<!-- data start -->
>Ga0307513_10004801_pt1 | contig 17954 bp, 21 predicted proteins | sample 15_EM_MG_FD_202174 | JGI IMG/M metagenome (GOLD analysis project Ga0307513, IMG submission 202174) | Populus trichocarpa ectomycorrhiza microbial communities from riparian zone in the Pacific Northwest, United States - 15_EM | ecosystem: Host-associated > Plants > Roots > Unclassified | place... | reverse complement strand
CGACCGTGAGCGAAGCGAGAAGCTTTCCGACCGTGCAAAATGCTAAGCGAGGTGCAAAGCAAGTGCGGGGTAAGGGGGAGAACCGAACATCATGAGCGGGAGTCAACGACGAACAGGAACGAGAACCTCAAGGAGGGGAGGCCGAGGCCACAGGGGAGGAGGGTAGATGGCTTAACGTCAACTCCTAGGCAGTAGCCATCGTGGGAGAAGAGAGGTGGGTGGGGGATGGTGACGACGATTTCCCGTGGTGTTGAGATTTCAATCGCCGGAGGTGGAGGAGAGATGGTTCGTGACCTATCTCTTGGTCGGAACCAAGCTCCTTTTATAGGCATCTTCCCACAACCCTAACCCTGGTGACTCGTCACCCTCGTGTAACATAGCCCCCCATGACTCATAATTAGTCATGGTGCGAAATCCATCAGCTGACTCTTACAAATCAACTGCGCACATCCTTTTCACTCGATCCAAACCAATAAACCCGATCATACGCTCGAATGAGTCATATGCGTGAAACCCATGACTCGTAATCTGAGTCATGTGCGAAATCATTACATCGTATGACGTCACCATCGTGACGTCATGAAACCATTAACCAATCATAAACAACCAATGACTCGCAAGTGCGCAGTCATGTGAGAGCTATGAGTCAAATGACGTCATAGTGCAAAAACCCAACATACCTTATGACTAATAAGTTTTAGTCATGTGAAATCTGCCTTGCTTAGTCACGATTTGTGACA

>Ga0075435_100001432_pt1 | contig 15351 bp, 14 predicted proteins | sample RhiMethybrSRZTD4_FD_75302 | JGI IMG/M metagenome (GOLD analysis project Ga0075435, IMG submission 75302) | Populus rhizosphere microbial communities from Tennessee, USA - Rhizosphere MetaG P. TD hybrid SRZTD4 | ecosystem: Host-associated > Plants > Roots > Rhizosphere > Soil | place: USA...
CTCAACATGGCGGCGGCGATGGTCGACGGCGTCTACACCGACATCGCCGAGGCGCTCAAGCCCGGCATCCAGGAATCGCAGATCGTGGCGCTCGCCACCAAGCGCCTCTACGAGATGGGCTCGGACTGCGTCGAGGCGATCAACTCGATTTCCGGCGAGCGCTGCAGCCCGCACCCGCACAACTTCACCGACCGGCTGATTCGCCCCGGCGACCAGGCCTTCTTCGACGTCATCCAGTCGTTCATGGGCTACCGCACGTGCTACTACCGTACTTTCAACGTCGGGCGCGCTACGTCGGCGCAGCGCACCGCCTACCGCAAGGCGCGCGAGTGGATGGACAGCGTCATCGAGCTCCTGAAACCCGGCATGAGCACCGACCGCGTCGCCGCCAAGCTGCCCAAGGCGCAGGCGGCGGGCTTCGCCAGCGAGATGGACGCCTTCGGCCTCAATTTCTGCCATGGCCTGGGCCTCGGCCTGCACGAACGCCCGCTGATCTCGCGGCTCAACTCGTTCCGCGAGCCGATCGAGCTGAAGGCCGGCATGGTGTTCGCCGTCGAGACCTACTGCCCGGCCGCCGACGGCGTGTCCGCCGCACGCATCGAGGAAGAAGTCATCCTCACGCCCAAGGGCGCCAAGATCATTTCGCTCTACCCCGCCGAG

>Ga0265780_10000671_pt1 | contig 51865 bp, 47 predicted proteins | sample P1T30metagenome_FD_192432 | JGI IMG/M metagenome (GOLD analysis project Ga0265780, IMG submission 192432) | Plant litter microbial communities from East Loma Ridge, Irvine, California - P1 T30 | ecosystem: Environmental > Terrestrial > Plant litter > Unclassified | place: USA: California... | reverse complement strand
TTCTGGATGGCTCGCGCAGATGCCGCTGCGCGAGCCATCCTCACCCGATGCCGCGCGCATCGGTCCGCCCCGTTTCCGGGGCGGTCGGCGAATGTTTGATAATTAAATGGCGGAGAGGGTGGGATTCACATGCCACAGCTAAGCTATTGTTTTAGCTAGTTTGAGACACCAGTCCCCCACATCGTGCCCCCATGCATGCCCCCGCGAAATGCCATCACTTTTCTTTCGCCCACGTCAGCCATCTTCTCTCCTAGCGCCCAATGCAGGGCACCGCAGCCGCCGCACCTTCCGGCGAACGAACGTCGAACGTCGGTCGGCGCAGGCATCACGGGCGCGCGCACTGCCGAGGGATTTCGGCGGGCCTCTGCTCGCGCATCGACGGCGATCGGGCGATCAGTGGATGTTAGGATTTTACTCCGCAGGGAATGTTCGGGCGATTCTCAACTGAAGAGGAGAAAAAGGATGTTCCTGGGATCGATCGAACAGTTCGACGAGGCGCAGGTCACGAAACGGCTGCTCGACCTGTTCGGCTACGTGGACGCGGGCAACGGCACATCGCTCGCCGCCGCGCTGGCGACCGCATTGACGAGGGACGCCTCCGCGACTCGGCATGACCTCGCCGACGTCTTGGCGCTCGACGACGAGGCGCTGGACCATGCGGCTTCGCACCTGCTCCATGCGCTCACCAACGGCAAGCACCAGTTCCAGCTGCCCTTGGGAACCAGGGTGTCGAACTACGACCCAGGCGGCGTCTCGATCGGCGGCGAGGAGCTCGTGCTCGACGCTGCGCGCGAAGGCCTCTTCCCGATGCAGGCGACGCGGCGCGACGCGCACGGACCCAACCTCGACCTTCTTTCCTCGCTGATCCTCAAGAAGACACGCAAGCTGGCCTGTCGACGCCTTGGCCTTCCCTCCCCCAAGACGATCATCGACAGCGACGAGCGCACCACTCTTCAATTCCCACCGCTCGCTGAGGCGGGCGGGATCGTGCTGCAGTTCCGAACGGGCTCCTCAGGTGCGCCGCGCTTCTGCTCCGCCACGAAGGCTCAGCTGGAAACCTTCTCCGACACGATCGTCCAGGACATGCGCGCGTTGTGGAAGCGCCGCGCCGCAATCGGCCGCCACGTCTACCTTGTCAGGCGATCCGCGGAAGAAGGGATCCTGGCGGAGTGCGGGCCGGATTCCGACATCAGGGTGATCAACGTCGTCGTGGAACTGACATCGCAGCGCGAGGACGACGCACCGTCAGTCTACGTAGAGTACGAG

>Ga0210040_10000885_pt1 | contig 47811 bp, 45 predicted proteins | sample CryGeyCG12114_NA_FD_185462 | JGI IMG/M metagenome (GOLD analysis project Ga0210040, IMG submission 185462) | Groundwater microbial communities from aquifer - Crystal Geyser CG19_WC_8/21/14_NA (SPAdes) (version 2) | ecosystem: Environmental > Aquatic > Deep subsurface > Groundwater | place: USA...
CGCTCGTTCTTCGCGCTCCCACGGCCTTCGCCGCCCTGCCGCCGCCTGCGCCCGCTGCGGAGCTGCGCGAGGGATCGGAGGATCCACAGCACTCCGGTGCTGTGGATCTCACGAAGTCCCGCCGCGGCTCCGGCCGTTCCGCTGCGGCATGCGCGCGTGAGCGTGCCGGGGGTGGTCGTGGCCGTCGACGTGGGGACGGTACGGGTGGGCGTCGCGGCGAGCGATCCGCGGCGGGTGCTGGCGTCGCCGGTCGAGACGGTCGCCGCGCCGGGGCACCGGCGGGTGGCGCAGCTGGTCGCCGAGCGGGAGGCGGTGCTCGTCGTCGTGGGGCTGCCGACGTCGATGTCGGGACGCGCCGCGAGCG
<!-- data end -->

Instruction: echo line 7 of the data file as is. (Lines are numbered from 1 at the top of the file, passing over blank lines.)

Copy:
>Ga0210040_10000885_pt1 | contig 47811 bp, 45 predicted proteins | sample CryGeyCG12114_NA_FD_185462 | JGI IMG/M metagenome (GOLD analysis project Ga0210040, IMG submission 185462) | Groundwater microbial communities from aquifer - Crystal Geyser CG19_WC_8/21/14_NA (SPAdes) (version 2) | ecosystem: Environmental > Aquatic > Deep subsurface > Groundwater | place: USA...